Friday February 6, 2015 6:00 pm to 8:30 pm
Stephanie Zeiler Martin
is a painter and printmaker on the California coast. Her etchings explore the relationships between people and the natural world across time and cultures. Plants and birds are persistent images, and her work pays homage to their diversity and fascinating design.Stephanie studied California botany as an undergraduate, and after a twenty-year career in education, began studying art. She draws plants and birds in botanical gardens, natural history museums, and in the wild, and then winnows her sketchbook images, transforming the most arresting ones onto the printing matrix -a copper plate- using traditional etching techniques. Stephanie is best known for her fine aquatint technique, the mercurial process in which tonal areas are added to the image.
A member of the California Society of Printmakers, Stephanie exhibits primarily in California, and her work is held in private collections around the world.
…For the past twenty years I have had the good fortune to live in Santa Cruz. As a student at UCSC I began my art training as a member of the Scientific Illustration program my last year at the university. I earned my Bachelor’s degree in Environmental Studies with a concentration in scientific illustration. Years after graduation I learned of a printmaking course offered at Cabrillo College in the evenings. From the first night class I was hooked. Each semester, two nights a week for the following four years I could be found at the printmaking studio. I had the pleasure of working with Howard Ikemoto, Julie Connell, Paul Rhoel and Karen Tossavainen. I now work out of my home studio equipped with a Griffen IV press, a large work surface and a well-ventilated drying area for new prints. My art is clearly influenced by my natural history and scientific illustration training. Animals, botanicals, treescapes and scenics predominate. This region offers an unlimited source of inspiration for my sketches and prints. I enjoy all facets of printmaking but my favorite technique is the most direct one – drypoint. The soft feathered lines, rich blacks and delicate nature that set this method apart are pleasing to me. Since this is a fragile technique the print runs are much smaller, which makes the image more fleeting and precious. Recently I have been happily exploring the techniques of polyester lithography and gelatin monotypes.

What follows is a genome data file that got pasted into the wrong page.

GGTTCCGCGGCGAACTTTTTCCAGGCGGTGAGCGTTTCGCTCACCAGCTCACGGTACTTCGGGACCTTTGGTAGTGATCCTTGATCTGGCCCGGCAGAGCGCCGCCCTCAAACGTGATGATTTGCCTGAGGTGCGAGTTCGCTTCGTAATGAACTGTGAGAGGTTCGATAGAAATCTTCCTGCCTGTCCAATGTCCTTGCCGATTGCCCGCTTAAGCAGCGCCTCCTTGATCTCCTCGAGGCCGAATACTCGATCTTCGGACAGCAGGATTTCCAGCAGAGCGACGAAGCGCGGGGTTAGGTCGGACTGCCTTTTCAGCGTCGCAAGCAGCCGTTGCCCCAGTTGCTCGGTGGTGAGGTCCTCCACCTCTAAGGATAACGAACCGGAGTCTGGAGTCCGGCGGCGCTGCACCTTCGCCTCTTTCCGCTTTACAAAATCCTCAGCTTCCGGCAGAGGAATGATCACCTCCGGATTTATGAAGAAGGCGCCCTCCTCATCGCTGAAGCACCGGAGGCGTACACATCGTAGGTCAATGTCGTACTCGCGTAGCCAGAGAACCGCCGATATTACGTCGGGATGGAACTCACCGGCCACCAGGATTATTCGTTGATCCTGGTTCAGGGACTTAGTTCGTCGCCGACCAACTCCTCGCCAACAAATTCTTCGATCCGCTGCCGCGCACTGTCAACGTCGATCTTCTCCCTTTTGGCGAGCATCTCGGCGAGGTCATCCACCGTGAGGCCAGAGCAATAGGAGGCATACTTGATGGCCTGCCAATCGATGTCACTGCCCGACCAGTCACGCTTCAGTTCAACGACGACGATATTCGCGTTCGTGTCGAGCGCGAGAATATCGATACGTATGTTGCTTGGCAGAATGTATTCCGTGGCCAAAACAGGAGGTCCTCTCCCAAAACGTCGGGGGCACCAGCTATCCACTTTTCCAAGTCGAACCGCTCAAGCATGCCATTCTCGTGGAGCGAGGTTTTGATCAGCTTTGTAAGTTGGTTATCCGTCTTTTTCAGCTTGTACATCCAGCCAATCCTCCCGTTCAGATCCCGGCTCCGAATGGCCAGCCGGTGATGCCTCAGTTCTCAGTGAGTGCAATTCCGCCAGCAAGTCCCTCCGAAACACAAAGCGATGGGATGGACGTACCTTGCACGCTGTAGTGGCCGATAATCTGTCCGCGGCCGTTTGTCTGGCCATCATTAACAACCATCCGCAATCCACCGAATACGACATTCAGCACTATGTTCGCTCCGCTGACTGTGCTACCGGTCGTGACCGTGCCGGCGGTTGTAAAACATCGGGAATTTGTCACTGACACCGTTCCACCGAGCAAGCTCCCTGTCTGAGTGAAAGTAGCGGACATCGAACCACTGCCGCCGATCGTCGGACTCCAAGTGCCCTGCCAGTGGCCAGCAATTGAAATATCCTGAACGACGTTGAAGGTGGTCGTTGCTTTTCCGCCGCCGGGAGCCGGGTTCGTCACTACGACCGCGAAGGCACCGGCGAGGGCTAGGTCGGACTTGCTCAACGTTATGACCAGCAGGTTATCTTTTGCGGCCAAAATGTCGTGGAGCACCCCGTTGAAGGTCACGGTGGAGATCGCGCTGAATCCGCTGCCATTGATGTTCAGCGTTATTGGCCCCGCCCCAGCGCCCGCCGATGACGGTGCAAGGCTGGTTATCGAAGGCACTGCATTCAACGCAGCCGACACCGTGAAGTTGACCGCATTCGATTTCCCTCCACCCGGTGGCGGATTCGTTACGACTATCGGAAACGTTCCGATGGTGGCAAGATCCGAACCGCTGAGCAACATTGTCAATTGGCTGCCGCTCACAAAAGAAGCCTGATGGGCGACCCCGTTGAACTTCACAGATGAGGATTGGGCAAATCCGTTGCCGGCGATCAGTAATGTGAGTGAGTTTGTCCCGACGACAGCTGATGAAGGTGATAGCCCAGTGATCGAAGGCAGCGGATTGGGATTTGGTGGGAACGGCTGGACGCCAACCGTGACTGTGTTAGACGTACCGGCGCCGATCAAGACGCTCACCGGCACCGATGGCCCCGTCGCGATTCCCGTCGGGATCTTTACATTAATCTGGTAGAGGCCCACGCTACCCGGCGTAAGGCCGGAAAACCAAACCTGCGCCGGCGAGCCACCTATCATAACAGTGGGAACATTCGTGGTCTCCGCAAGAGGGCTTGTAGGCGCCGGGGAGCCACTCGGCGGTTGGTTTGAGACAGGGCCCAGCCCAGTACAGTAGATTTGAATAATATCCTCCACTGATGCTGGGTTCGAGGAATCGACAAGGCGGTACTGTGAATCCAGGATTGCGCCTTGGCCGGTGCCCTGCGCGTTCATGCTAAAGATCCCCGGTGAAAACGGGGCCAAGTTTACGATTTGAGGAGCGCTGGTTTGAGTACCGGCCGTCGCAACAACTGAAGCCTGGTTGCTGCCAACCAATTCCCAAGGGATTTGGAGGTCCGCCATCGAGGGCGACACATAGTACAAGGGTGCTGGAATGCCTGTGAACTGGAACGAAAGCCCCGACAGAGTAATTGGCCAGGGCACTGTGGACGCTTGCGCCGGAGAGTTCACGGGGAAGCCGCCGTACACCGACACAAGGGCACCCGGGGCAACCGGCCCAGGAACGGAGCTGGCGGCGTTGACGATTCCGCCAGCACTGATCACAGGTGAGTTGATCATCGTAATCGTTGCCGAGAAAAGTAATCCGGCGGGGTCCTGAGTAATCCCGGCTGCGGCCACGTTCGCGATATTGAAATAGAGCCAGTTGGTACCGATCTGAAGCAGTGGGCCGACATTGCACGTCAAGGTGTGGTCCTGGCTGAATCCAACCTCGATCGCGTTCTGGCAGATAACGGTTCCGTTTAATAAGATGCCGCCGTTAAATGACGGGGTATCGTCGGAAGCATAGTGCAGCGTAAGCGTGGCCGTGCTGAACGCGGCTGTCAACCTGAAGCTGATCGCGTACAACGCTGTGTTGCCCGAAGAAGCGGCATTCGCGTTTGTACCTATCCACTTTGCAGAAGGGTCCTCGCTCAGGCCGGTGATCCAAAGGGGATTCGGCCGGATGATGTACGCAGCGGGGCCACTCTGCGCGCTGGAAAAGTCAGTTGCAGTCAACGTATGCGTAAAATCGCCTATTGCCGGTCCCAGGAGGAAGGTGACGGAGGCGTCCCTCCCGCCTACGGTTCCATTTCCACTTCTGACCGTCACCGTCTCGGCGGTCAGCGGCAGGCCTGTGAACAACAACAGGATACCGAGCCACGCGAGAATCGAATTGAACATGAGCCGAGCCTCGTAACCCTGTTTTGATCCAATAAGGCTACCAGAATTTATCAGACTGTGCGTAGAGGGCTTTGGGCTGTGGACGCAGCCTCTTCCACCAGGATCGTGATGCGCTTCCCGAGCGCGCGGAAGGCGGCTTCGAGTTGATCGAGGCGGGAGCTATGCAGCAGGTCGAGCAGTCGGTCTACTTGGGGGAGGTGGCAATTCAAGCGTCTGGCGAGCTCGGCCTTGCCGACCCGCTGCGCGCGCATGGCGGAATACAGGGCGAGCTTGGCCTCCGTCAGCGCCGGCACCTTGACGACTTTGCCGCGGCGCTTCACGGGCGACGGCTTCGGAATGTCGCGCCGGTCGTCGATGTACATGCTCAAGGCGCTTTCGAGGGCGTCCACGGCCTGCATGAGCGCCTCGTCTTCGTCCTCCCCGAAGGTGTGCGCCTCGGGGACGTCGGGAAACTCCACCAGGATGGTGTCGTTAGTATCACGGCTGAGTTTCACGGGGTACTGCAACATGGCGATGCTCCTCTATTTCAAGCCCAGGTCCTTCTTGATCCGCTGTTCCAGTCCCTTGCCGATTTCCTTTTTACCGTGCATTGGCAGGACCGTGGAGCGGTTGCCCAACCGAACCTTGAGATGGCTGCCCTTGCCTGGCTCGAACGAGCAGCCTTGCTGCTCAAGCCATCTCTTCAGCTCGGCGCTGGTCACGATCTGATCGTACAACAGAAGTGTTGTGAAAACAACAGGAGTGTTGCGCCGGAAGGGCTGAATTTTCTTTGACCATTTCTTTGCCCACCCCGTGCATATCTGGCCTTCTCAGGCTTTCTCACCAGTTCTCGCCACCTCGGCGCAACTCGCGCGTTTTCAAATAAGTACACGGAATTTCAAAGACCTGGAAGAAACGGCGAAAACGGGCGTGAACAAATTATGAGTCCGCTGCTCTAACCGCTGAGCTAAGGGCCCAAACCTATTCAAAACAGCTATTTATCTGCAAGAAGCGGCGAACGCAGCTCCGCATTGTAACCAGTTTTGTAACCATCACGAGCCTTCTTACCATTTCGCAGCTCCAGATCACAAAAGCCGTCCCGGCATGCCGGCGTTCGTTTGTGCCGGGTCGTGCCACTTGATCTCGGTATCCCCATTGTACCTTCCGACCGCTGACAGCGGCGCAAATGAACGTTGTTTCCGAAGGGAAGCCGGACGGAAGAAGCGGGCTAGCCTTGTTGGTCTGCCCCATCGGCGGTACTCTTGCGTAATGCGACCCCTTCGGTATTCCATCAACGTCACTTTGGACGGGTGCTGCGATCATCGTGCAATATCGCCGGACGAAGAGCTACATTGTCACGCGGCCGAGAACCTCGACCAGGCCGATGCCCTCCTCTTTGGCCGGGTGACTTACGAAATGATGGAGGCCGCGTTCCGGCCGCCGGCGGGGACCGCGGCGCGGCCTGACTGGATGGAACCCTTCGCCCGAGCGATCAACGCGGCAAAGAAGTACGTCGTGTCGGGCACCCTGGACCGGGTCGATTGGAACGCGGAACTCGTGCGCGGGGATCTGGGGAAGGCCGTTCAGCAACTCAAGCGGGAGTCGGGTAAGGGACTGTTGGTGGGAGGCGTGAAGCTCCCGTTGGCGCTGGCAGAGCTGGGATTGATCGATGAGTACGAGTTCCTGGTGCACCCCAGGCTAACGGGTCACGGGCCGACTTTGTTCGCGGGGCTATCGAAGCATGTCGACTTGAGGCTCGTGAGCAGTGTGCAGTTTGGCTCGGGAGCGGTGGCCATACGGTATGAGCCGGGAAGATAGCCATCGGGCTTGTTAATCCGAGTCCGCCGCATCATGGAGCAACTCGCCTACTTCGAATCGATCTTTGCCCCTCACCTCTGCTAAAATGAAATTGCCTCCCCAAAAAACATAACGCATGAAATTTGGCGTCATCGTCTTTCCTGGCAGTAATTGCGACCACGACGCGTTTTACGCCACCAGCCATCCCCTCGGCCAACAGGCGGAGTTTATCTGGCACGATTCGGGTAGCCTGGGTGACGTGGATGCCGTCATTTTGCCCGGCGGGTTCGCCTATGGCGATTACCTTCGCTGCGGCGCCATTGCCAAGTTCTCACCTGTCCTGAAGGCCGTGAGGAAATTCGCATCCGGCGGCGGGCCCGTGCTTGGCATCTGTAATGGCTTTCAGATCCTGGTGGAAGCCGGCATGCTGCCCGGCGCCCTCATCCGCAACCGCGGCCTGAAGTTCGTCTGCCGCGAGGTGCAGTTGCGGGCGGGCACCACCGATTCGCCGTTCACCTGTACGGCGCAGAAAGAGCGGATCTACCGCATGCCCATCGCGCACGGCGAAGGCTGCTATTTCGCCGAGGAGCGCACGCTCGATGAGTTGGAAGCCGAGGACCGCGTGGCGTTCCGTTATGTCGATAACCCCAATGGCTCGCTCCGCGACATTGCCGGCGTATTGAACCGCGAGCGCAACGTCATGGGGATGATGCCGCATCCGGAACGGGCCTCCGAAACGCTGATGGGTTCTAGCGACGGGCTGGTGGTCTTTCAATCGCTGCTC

My prints can also be seen at my website, I encourage you to visit: http://www.stacyfrank.com.